Scotland has the opportunity to be at the heart of a $100billion decommissioning industry, more than double the value previously estimated, according to the chairman of the industry body Decom North Sea.
Callum Falconer, who is also Marathon Oil Decommissioning Services’commercial manager, said the current estimates fell short of the sector’s potential cost.
He said: “Current estimates put the cost of decommissioning at $47billion, but I think it could be as much as $100billion.”
Douglas-Westwood’s North Sea Decommissioning Market Forecast 2016-2040 predicted that between 2016 and 2040 $70-$82 billion will be spent on decommissioning activity in around the North Sea basin.
It is estimated there could be as many as 285 platforms and over 4,000 wells decommissioned in the UK by 2040.
Falconer said safely securing subsea well abandonment is crucial. It is also more expensive.
“The work required below the waterline and below the sea bed will present a lot of challenges. We need to make sure we get it right.
“[At Marathon] We have about 15 contracts we would award for wells P&A [plugging and abandonment]. That’s a lot of members and a lot of work. It’s not just pouring some porridge down a hole. There are number of processes for that, there’s a lot spread, a lot of people and a lot of kit and so the costs stack up. That’s a lot of work for the supply chain.”
Decom North Sea is the industry body that is leading the way in developing a path forward for the decommissioning sector, and a significant part of its job is to find the most cost-efficient means of delivering a safe and secure decommissioning process.
Speaking ahead of next week’s Decom North Sea conference in Aberdeen on May 25, Falconer and chief executive Roger Esson set the scene for the decommissioning landscape at a time when Decom North Sea has seen its members increase and the supply chain looks to get more involved and senses opportunities.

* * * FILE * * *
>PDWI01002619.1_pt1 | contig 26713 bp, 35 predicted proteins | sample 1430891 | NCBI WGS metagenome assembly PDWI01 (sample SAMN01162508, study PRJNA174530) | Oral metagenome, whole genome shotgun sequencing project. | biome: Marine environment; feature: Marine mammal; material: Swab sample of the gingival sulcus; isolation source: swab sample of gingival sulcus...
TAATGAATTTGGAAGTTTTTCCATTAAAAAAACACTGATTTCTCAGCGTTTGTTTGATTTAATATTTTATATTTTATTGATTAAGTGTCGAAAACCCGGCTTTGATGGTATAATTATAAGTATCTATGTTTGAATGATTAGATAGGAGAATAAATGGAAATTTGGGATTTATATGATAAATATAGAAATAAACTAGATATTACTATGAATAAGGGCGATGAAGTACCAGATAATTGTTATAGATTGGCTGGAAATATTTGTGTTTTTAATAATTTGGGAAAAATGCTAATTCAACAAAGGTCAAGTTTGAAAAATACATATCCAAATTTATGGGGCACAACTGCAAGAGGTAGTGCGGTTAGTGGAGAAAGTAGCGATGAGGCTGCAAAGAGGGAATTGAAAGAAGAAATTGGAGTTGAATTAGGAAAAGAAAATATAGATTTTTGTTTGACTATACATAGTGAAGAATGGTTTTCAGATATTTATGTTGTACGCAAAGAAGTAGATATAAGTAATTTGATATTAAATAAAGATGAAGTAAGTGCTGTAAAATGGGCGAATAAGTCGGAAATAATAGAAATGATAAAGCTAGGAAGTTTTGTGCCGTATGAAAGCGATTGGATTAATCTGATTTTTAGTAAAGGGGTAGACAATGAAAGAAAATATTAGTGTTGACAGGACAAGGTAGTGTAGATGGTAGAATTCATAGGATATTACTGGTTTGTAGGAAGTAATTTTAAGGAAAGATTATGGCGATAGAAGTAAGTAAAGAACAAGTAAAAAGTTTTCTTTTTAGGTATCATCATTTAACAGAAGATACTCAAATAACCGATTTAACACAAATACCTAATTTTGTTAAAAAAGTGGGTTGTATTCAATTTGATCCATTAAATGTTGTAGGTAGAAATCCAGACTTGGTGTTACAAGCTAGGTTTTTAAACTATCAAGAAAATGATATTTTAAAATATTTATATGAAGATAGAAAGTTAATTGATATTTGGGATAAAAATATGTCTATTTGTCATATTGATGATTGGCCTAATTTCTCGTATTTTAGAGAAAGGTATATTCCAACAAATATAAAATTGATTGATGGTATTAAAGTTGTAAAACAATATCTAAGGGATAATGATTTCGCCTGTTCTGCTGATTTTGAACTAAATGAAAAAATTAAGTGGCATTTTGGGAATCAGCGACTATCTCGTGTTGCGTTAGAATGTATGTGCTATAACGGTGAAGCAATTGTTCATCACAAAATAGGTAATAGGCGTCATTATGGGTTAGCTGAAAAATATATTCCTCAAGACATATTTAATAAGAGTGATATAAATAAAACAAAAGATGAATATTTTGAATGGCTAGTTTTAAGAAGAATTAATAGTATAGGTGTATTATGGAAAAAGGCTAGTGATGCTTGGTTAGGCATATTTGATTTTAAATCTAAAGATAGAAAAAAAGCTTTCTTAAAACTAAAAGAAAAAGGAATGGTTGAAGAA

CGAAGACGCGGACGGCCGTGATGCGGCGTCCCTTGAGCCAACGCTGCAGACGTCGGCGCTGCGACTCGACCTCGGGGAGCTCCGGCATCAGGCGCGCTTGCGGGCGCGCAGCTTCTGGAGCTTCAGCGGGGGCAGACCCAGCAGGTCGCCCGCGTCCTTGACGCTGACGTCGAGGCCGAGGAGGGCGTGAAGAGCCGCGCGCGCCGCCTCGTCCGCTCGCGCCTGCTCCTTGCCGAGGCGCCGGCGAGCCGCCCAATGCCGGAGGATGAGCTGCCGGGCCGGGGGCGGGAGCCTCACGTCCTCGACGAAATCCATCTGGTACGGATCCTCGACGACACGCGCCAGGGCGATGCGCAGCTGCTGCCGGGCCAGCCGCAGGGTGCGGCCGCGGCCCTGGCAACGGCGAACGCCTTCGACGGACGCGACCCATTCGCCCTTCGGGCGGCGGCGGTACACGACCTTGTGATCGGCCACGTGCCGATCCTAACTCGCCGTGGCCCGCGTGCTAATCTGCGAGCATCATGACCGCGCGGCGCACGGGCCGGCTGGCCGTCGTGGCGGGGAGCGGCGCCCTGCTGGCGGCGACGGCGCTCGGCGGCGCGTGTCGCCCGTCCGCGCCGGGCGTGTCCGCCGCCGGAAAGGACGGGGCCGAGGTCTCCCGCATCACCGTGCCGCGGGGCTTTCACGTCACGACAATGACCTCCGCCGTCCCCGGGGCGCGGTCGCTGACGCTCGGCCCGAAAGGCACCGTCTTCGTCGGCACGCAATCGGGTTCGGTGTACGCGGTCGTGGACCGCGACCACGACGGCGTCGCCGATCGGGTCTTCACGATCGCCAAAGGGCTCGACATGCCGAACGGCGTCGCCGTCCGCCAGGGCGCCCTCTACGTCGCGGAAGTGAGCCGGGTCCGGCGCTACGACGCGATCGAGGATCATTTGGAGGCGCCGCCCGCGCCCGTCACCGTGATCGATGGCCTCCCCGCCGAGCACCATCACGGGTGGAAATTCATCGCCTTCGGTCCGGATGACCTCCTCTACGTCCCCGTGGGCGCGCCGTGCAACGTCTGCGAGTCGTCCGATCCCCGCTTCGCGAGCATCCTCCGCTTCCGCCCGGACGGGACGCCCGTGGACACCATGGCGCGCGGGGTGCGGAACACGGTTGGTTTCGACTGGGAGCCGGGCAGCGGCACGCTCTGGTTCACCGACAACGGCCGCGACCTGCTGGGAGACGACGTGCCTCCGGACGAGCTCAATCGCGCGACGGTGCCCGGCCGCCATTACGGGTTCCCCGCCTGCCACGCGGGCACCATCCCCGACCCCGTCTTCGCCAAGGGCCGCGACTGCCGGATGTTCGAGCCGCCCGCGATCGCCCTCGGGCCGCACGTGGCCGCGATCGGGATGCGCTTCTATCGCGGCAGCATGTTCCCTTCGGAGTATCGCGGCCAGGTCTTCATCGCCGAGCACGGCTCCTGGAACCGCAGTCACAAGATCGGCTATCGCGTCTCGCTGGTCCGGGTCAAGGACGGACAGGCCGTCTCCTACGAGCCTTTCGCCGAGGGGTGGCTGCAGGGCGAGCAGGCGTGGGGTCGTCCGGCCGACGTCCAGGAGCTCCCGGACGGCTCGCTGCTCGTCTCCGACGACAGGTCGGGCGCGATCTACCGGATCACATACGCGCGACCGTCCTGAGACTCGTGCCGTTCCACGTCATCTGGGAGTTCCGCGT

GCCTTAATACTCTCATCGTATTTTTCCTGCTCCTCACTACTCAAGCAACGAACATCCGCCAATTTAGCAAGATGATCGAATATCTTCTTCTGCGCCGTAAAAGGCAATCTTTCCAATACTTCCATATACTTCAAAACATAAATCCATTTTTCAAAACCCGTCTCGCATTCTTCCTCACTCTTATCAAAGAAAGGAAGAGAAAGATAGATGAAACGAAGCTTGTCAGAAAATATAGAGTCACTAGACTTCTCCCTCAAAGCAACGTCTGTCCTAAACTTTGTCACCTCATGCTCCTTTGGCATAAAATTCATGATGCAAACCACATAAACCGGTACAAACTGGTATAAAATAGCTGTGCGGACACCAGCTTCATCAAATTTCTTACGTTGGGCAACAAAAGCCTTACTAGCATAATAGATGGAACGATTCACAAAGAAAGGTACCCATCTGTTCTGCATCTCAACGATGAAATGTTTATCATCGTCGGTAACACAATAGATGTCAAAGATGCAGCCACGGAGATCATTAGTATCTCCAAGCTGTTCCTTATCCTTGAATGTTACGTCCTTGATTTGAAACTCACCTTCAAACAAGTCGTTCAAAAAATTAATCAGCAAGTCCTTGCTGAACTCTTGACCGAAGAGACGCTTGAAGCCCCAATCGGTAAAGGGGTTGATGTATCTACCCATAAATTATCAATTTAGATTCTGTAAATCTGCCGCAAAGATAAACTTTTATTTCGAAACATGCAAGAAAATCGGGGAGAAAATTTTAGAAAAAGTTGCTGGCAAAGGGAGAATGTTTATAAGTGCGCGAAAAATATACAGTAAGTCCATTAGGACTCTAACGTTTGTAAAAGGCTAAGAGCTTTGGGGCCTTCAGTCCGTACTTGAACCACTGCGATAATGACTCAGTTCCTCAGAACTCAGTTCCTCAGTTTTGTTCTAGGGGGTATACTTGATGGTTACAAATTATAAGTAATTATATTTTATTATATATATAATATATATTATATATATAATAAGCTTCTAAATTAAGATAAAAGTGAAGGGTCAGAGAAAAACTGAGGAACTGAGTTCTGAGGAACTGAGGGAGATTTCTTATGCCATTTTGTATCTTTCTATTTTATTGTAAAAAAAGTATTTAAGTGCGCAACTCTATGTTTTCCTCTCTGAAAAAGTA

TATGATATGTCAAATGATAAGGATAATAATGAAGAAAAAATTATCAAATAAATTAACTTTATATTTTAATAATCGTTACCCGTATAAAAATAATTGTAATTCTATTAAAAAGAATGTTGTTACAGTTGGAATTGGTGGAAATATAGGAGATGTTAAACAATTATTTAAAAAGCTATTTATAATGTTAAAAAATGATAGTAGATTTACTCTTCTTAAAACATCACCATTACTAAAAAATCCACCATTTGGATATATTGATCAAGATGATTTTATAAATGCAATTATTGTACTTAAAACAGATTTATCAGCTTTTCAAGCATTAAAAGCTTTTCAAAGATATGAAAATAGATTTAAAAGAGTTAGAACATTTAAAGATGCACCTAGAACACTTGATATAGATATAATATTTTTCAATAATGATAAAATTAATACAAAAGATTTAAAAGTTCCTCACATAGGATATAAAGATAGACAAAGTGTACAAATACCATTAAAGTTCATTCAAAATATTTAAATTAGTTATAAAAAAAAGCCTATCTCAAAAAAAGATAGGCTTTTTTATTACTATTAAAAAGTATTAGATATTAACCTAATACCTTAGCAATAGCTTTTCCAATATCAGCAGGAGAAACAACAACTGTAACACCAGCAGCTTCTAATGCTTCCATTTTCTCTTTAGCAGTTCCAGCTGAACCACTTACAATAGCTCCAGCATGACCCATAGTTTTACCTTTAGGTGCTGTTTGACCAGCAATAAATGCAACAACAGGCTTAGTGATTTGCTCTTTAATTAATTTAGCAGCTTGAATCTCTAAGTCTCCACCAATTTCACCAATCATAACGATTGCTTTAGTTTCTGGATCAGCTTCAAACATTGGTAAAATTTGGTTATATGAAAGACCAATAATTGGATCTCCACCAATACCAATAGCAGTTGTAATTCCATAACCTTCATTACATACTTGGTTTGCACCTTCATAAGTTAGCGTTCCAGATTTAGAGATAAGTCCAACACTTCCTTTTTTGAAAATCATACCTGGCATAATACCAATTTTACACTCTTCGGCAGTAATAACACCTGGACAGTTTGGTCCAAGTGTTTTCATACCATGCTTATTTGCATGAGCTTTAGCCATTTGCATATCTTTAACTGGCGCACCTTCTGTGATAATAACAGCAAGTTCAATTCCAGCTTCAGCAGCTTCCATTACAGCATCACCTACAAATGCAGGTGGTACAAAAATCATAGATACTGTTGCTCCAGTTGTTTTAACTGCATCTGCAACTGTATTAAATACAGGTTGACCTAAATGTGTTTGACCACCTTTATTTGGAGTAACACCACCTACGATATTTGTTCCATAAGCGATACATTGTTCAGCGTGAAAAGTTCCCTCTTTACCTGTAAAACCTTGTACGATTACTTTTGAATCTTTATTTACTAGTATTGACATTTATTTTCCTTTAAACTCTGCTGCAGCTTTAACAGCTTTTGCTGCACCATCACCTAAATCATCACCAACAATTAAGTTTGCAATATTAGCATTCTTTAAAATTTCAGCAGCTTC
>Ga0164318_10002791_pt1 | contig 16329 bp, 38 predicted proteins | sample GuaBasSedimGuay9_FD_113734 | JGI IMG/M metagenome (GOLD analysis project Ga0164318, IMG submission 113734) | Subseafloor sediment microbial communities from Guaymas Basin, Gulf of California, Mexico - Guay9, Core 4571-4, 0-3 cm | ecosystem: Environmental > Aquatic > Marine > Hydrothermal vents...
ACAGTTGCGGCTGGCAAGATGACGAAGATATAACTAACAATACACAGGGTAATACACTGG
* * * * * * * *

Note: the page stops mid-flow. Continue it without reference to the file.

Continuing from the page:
Esson said Scotland is well placed to lead the way in becoming a global player as the sector establishes itself.
He said there was no reason why Scotland cannot compete for the big decommissioning projects – including topside and jacket removal, if the price is right.
“There is already substantial work going to Scottish companies on the likes of Brent and Hutton projects.
“Scotland has the infrastructure to deal with it – Shetland, the Cromarty Firth, Peterhead and Montrose have the deep water facilities. Aberdeen with the Nigg harbour extension can also be involved. There is already a lot of smaller scale work coming through Aberdeen.”
The pair believe there is an opportunity for specialist companies to establish themselves. Operators will be looking to keep decom liabilities to a minimum. Specialist service companies are already vying to become key players to deliver cost effective and reliable delivery.
Falconer believes operators will will eventually hand over the decommissioning projects to a new service sector that will emerge specifically to deal with it, adding that operators are “barrel hunters” not decommissioners.
“At the moment operators are being their own decommissioners,” he said.
“We’re creating all these teams, but why would you do that? Let’s give it somebody else. I think we will give this away. We will create another industry, say that we’ve done the late life stuff, we are not decommissioners and give it to the big service guys to manage.”
“I think it will create a standardisation and a supermarket way that will keep the market from overheating or getting colder. These guys will just sort it out, under the regulation of the OGA with Decom North Sea being a key player.”
“It creates opportunities for new players. There’s a few big guys skirting on the outside the traditional oil and gas sector. Critically, there are people willing to put skin in the game, and invest in it.”
Esson added: “It is still a relatively new industry and relatively few have gone from operating a production asset through to actually taking it away. Sometimes we have over-complicated things.”
“We need to get the skills, knowledge and new technology through that’s going to help reduce the cost of decommissioning.”
Esson said the the rise of the decommissioning industry will not come at the expense of North Sea production.
“Decommissioning will exist alongside and separately, but we are totally aligned to maximising economic recovery and doing the decommissioning at the right time in the life cycle. We’re still there with that, that hasn’t changed,” he added.
“There are many things in the lead up to the cessation of production. There’s a real interest in late life asset management, where there’s work today and tomorrow, before you hit COP and then into decommissioning. That’s where the supply chain can really make a difference to reducing the cost of decommissioning.”